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With a couple of changes in the settings, you can improve the performance of Firefox in Ubuntu or Linux Mint. These tweaks will make this fine web browser leaner and cleaner.
Firefox menu button (with the three horizontal dashes on it, top right) - Customize - Show/Hide Toolbars - check: Menu Bar
The price you pay is a small decrease in user friendliness, but it's not much. The privacy gain is huge, and outweighs this price by far.
You can do it like this:
Firefox menu button (with the three dashes on it) - Preferences - Privacy
a. Item Tracking: set it to:
Tell sites that I do not want to be tracked
b. Item History: change the setting to:
Firefox will: Use custom settings for history
c. for cookies, change the setting to:
Keep until: I close Firefox
d. Now tick the following setting:
Clear history when Firefox closes
e. Finally, click the button "Settings..." (on the right of Clear history) and tick everything, except for Site Preferences. Click OK.
Click Close and you're done.
Tip: sometimes it may come in handy to force a cleansing during your web browsing. Simply by closing Firefox and launching it anew.
Firefox menu button (with the three dashes on it) - Preferences
Tab Network - Cached Web Content:
- tick: Override automatic cache management
- set the cache to 50 MB, which is more than enough.
Click the button Clear now and then the Close button.
Type in the URL bar of Firefox:
Now you're being presented with an warning. Ignore it and click on "I'll be careful, I promise!" (which is probably an attempt at humour. Sigh...)
Double-click that line and change the value to 0.
Note: this is a user preference. Repeat it in each user account.
You can enable Java / openJDK for a short while whenever you need it (usually pretty rarely). That way, your ease of use is reduced only a little bit, while your system becomes a lot more secure.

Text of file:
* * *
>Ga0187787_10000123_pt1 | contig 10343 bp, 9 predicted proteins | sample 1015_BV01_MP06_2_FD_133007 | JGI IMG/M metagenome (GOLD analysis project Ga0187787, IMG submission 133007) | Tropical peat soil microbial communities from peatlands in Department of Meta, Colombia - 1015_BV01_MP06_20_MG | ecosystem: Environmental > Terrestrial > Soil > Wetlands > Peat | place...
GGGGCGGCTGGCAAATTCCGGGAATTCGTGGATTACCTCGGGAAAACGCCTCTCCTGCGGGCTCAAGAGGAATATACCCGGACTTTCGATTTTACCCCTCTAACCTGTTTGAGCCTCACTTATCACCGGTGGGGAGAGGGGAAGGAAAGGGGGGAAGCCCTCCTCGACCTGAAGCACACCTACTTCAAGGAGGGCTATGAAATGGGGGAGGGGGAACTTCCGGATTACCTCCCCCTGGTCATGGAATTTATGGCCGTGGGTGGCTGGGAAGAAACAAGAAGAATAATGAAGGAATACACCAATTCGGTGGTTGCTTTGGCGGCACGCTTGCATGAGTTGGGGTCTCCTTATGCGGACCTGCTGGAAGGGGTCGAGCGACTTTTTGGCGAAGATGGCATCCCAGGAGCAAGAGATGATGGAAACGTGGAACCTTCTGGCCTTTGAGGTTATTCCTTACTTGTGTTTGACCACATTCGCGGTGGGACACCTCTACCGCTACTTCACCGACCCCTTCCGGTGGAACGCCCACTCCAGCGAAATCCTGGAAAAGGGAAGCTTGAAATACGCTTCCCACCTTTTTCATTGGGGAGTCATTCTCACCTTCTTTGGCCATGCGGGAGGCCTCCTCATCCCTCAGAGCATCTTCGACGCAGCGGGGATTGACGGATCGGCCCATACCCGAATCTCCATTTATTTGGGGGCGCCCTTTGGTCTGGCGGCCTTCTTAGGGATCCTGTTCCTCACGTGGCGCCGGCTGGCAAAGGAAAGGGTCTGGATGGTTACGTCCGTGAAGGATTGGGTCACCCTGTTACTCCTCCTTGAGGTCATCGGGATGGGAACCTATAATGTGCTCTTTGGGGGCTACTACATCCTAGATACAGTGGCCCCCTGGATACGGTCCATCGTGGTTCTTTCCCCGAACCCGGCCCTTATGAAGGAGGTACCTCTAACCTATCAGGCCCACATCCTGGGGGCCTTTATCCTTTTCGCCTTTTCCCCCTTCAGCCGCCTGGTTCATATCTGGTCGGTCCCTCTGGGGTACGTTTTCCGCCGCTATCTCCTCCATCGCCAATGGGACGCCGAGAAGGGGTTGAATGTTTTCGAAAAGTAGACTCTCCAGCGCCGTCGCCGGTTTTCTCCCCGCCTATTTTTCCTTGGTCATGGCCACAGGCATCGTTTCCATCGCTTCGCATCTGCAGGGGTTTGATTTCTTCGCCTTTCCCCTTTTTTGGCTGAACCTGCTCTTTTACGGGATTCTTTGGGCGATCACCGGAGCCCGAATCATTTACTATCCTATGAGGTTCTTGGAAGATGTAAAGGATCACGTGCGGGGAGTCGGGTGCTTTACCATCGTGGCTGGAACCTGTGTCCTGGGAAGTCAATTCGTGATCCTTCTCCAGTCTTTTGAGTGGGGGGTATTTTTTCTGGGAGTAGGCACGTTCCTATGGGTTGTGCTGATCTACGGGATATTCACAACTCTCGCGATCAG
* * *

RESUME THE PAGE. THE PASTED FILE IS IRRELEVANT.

Disabling of Java in Firefox can be done like this:
Firefox menu button (with the three dashes on it) - Add-ons - click on Plugins (left side of the window) - click "Disable" for Java (or for IcedTea).
Unfortunately most of this can only be done by a strange and unusual web based tool from Macromedia. This is how you do it:
a. Go to Adobe Flash Player Settings Manager
Note: that web page is the tool itself!
b. Now the settings manager opens with the tab Global Privacy Settings. Click here on "Always ask..." Or, if you prefer a higher degree of security, "Always deny...".
c. Now click the tab Global Storage Settings.
Put the slider at at 10 KB (otherwise it'll remember too much information in your cookies, which is bad for your privacy). This is a per-cookie maximum size.
d. Now click the tab Website Privacy Settings. Click "Delete all sites".
e. Finally, click the tab Website Storage Settings. Click "Delete all sites".
You may want to run this settings manager on a regular basis, in order to remove stored content.
But they have a couple of important disadvantages, because they are "applications within an application":
- they slow Firefox down, especially if there are a lot of them;
- they can cause malfunctions; both in each other and in Firefox itself;
- it has occurred: add-ons with malicious content. Don't trust them blindly.
So don't turn Firefox into a Christmas tree: don't adorn Firefox with lots of add-ons. Limit yourself to only a few add-ons, that are really important for you.